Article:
I’m learning to be comfortable in my introvertedness. Along the extrovert/introvert continuum, each of us lands somewhere. While I don’t think of myself as an ultra-introvert, I am definitely well past the midpoint on the introvert side. Sometimes people tell me I can’t be an introvert because they have seen me energetically teaching Sunday school, acting in crazy dramas, or spoofing a song in front of the whole church. They don’t understand that as long as I have a role or a job to do, I can be very comfortable. It’s when I have to spend a half hour making small talk in the narthex that I’m tempted to sneak out to the solitude of my car.

I understand the theological significance of that meet-and-greet time. The people in the pews around me are my faith family. They’re a big part of why I love my church and why I keep showing up each week. In some liturgical congregations passing the peace occurs between a prayer of confession and the sharing of communion—a beautiful symbol of how our sins against God and each other are cleansed before we approach the Table.

We are called to be part of the body. We need connection. So how do I navigate the parts of church that feel in opposition to my nature?

1. Get over myself. If worship is just for me, then I’m free to be all up into myself. But if it’s for Christ and his body then I need to be part of that body. And God does not promise that we will be comfortable. Some of the best lessons I’ve learned have beenout of my comfort zone.

2. Look for a buddy. Others are feeling just as awkward as I am. I can interact with them by asking real questions. Not just “How are you?” but something that taps into who they are. And then listen so that I can ask a follow-up question. Make it my goal to redeem the moment for them.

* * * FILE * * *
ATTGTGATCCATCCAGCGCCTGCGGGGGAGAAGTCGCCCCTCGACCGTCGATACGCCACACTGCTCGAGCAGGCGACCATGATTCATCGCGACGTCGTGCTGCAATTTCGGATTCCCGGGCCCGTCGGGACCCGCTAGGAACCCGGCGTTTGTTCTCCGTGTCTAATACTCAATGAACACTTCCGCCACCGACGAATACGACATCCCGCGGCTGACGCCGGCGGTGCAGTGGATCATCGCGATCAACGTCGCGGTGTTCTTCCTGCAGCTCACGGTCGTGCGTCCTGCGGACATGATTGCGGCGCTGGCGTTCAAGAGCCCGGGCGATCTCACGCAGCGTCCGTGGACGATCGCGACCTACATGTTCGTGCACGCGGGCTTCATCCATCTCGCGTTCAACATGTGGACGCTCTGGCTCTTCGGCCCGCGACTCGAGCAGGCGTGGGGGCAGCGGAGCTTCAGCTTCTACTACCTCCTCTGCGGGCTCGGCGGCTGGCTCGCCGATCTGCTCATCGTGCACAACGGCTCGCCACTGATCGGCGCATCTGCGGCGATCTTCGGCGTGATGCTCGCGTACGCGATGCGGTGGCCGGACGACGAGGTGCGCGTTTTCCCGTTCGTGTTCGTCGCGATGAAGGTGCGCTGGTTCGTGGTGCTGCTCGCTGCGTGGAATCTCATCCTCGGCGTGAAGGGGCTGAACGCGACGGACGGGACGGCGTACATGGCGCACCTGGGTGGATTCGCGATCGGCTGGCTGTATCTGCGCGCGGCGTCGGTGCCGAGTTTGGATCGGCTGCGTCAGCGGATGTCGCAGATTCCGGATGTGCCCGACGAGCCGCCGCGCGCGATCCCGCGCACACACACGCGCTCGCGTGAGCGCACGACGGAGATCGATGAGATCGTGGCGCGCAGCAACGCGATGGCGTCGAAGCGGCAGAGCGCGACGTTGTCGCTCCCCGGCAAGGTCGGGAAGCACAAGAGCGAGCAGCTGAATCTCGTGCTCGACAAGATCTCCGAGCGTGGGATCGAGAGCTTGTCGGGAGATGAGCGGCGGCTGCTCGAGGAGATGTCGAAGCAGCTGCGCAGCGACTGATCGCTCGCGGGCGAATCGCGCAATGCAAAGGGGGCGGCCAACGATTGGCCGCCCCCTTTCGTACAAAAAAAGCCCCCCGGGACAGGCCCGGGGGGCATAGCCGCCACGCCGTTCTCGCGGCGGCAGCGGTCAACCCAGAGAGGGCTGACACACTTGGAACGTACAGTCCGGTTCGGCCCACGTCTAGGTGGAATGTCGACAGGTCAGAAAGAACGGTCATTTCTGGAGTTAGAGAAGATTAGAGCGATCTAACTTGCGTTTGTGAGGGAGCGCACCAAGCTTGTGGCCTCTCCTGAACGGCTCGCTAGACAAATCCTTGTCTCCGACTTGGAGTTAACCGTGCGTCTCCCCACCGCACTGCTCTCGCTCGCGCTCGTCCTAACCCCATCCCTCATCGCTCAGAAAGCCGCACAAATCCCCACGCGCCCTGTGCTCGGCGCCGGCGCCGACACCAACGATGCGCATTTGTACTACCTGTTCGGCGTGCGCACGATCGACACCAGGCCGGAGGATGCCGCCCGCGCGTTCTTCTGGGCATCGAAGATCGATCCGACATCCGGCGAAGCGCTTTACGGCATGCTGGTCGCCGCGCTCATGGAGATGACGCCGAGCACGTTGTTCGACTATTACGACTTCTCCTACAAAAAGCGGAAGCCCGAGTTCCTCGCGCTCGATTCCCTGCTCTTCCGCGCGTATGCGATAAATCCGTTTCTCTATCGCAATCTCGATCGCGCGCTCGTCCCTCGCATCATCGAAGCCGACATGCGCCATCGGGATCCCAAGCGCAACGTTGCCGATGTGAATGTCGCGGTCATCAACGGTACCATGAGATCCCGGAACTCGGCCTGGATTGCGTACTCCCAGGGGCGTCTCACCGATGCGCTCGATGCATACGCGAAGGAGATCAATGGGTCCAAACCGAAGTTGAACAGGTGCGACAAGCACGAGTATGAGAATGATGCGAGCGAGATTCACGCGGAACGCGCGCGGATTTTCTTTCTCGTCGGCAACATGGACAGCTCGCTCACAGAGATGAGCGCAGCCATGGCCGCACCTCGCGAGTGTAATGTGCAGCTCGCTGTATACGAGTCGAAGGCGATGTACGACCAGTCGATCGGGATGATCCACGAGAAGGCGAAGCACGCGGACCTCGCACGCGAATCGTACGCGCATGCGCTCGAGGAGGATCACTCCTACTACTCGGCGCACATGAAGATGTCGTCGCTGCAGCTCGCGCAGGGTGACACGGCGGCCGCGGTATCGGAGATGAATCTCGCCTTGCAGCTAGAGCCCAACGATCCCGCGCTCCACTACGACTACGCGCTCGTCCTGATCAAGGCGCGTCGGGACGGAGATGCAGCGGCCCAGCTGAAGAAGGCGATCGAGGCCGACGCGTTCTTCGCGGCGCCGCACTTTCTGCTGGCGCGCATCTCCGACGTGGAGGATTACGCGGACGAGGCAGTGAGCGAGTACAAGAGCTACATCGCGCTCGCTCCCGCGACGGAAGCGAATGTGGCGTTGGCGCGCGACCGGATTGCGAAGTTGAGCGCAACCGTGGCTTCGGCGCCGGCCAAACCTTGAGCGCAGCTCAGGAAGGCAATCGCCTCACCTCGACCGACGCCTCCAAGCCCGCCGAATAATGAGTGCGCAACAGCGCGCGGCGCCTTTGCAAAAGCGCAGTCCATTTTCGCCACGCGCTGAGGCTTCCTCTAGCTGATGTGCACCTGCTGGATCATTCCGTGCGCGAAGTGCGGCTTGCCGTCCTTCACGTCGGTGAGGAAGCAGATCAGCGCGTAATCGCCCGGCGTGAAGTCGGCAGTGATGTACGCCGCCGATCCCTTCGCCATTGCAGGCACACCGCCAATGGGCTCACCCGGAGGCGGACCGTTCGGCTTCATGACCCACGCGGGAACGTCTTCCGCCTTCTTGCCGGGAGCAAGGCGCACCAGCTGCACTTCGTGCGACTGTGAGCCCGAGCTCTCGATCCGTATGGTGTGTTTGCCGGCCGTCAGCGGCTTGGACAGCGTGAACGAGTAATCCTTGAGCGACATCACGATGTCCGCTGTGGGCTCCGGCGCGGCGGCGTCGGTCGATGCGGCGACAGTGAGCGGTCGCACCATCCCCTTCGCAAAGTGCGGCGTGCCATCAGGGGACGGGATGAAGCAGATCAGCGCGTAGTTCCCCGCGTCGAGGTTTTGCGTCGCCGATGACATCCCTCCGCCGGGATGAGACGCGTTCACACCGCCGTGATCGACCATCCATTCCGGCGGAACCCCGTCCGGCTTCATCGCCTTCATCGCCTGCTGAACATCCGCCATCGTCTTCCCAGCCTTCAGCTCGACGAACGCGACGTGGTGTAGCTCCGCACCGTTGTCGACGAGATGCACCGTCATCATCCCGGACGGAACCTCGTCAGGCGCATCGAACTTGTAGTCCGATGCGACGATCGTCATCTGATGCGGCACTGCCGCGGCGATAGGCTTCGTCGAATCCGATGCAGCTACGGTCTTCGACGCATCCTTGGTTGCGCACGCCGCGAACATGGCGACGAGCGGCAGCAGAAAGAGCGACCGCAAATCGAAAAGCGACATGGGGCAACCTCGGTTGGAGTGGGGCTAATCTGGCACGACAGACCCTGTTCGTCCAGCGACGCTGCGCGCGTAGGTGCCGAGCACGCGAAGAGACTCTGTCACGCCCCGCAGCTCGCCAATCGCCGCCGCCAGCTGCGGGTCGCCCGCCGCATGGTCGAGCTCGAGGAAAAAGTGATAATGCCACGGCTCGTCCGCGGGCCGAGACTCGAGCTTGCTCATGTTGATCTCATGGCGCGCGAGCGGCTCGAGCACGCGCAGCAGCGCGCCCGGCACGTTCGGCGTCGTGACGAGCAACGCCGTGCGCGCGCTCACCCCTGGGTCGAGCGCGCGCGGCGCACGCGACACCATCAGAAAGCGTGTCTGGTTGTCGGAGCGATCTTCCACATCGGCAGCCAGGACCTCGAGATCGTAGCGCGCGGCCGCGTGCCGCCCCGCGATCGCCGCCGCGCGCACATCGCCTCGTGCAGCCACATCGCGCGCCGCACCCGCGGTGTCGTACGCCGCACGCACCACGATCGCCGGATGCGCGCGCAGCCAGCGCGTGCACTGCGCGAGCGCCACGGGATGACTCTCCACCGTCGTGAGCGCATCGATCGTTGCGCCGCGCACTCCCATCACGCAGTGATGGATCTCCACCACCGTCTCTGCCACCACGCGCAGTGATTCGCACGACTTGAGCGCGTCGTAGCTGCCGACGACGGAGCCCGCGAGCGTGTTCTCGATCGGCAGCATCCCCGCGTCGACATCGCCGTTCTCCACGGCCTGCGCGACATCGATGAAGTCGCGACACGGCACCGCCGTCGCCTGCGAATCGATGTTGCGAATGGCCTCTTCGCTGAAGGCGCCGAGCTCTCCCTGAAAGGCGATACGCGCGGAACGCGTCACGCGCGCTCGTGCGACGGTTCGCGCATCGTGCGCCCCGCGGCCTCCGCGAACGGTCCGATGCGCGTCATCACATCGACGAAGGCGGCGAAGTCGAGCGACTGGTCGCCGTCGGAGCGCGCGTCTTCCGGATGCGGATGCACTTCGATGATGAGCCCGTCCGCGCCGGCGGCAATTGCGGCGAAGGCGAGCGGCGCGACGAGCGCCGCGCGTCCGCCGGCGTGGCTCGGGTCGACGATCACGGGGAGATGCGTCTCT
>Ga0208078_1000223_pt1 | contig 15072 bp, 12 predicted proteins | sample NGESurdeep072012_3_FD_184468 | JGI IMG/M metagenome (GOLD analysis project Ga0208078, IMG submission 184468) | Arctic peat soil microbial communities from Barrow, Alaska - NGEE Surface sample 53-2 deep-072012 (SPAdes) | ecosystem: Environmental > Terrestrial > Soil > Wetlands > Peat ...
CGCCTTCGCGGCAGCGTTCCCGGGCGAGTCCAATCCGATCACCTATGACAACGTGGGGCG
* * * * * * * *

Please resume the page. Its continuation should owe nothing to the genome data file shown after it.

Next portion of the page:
3. Observe. It’s not a competition to see how many hands I can shake in the ninety-seven seconds spent passing the peace. Introverts are great people watchers. I learn a lot about my faith family by observing them. One woman in my church scurries around with a contagious smile, hugging everyone within reach. Enjoying the joy of others can be my offering of worship.

4. Be tangible. As he closes his letter to the Romans, Paul repeatedly sends greetings to those he loves. In a brief word study, I found “greet” defined as “to meet or receive.” This receiving part implies touching—drawing to one’s self. I don’t need to go in for the holy kiss, but connection does happen by actually, tangibly connecting.

My husband, the handshaking aisle walker, is a high school soccer coach. After every game, win or lose, the players cross the field to shake hands with the other team as a symbol of good sportsmanship. It’s an intentional show of unity to say, “Despite what may have occurred on the field, we are okay with each other.” That custom provides an opportunity for young people to learn about respect and and character. It’s a way to practice naming worth in an “opponent,” finding restoration, and being at peace with others.

Peace. Isn’t that what’s at the heart of greeting one another in the worship service? We are reconciled to God and with each other because we can’t have a right relationship with God if we are not in right relationship with each other.

Peace be with you.

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1 Comment

  1. I believe it was Barbara Brown Taylot who wrote about how passing the peace was started. As Paul was being led to the cross, he stumbled and was helped to.his feet bt a Roman soldier. Moved be Paul’s courage, nlhe quickly confessed faith in Christ. Paul embraced him and said, “The peace of the Lord Jesus be with you.”‘ And moments later Paul and the soldier died together. So the greeting is about courage, not chumminess.